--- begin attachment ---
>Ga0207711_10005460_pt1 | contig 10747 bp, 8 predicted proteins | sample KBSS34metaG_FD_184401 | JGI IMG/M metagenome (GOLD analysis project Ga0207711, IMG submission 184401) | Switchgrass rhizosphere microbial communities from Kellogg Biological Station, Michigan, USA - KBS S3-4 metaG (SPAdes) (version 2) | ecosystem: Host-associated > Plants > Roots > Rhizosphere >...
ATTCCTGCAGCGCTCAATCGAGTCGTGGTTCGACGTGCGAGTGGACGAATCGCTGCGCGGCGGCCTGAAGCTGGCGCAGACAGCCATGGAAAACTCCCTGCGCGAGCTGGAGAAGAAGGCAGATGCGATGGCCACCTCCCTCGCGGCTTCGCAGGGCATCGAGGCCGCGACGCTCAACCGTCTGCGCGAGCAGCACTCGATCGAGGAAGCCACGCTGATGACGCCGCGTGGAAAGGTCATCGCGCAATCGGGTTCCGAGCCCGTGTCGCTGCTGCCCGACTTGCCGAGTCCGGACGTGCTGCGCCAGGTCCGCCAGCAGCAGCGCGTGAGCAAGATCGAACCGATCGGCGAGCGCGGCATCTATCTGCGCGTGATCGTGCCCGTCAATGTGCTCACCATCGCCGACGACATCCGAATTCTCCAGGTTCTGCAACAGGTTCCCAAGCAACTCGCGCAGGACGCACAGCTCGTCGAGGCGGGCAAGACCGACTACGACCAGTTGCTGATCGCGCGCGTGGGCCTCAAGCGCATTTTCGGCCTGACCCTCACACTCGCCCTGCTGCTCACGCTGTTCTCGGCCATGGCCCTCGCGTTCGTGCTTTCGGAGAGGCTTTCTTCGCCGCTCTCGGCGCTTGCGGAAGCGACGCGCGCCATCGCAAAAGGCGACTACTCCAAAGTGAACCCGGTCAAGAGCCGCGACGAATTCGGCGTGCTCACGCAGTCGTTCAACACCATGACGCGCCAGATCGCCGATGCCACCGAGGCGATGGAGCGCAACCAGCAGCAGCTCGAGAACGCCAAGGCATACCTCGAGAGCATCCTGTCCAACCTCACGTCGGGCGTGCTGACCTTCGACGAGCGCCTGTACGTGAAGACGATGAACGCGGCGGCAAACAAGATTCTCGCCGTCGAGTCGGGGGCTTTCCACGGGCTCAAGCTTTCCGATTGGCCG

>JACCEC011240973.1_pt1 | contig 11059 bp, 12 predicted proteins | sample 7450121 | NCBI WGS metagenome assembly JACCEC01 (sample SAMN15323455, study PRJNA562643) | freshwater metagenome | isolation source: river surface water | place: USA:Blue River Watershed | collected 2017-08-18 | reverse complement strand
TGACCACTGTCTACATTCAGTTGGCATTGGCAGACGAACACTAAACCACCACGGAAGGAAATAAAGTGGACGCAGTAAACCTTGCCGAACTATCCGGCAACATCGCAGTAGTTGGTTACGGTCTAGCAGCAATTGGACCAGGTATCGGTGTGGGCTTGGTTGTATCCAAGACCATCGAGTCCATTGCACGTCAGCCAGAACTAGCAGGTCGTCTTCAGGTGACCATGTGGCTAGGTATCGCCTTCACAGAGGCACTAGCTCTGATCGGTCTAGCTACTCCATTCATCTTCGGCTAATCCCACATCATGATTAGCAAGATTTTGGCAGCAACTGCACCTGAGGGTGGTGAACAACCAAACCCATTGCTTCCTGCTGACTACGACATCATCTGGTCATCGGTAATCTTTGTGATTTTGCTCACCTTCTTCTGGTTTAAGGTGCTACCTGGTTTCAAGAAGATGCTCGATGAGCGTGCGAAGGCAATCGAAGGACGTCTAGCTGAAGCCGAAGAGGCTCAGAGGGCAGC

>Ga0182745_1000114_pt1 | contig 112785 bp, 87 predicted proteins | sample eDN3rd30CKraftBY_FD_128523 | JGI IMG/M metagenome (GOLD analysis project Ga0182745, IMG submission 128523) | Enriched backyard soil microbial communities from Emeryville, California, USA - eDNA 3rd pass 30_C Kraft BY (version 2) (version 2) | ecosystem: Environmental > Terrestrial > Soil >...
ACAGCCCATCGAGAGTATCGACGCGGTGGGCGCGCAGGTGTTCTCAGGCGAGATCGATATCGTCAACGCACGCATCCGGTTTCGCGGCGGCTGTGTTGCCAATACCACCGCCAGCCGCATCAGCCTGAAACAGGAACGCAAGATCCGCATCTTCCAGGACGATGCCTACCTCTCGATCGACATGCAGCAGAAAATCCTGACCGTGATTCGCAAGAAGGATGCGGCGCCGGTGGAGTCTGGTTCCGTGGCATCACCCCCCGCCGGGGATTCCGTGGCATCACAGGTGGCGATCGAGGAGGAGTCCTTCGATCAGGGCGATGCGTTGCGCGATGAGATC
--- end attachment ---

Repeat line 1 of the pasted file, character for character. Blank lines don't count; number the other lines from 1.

>Ga0207711_10005460_pt1 | contig 10747 bp, 8 predicted proteins | sample KBSS34metaG_FD_184401 | JGI IMG/M metagenome (GOLD analysis project Ga0207711, IMG submission 184401) | Switchgrass rhizosphere microbial communities from Kellogg Biological Station, Michigan, USA - KBS S3-4 metaG (SPAdes) (version 2) | ecosystem: Host-associated > Plants > Roots > Rhizosphere >...